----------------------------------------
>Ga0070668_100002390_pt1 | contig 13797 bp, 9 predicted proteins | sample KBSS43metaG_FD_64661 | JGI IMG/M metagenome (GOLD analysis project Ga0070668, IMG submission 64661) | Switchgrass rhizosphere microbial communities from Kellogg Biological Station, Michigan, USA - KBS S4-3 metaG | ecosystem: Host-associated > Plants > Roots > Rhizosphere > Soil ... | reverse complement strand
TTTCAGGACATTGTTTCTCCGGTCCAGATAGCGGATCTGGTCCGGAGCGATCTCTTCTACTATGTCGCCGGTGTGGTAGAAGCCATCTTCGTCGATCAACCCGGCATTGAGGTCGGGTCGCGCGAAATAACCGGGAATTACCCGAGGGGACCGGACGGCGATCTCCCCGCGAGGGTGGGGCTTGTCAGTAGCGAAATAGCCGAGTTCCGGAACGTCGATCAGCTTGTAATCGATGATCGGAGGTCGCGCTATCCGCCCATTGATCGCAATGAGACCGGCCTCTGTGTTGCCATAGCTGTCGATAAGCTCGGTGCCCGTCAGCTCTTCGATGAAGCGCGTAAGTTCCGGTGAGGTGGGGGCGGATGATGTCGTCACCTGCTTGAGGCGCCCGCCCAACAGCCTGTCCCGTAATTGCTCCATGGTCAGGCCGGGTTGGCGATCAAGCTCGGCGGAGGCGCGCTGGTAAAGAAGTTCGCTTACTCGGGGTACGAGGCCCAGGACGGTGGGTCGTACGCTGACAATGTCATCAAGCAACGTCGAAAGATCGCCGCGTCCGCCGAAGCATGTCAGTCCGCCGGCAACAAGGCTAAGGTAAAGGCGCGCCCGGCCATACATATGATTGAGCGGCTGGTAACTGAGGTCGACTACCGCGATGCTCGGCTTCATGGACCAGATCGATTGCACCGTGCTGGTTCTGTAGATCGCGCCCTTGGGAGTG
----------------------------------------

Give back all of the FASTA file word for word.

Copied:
>Ga0070668_100002390_pt1 | contig 13797 bp, 9 predicted proteins | sample KBSS43metaG_FD_64661 | JGI IMG/M metagenome (GOLD analysis project Ga0070668, IMG submission 64661) | Switchgrass rhizosphere microbial communities from Kellogg Biological Station, Michigan, USA - KBS S4-3 metaG | ecosystem: Host-associated > Plants > Roots > Rhizosphere > Soil ... | reverse complement strand
TTTCAGGACATTGTTTCTCCGGTCCAGATAGCGGATCTGGTCCGGAGCGATCTCTTCTACTATGTCGCCGGTGTGGTAGAAGCCATCTTCGTCGATCAACCCGGCATTGAGGTCGGGTCGCGCGAAATAACCGGGAATTACCCGAGGGGACCGGACGGCGATCTCCCCGCGAGGGTGGGGCTTGTCAGTAGCGAAATAGCCGAGTTCCGGAACGTCGATCAGCTTGTAATCGATGATCGGAGGTCGCGCTATCCGCCCATTGATCGCAATGAGACCGGCCTCTGTGTTGCCATAGCTGTCGATAAGCTCGGTGCCCGTCAGCTCTTCGATGAAGCGCGTAAGTTCCGGTGAGGTGGGGGCGGATGATGTCGTCACCTGCTTGAGGCGCCCGCCCAACAGCCTGTCCCGTAATTGCTCCATGGTCAGGCCGGGTTGGCGATCAAGCTCGGCGGAGGCGCGCTGGTAAAGAAGTTCGCTTACTCGGGGTACGAGGCCCAGGACGGTGGGTCGTACGCTGACAATGTCATCAAGCAACGTCGAAAGATCGCCGCGTCCGCCGAAGCATGTCAGTCCGCCGGCAACAAGGCTAAGGTAAAGGCGCGCCCGGCCATACATATGATTGAGCGGCTGGTAACTGAGGTCGACTACCGCGATGCTCGGCTTCATGGACCAGATCGATTGCACCGTGCTGGTTCTGTAGATCGCGCCCTTGGGAGTG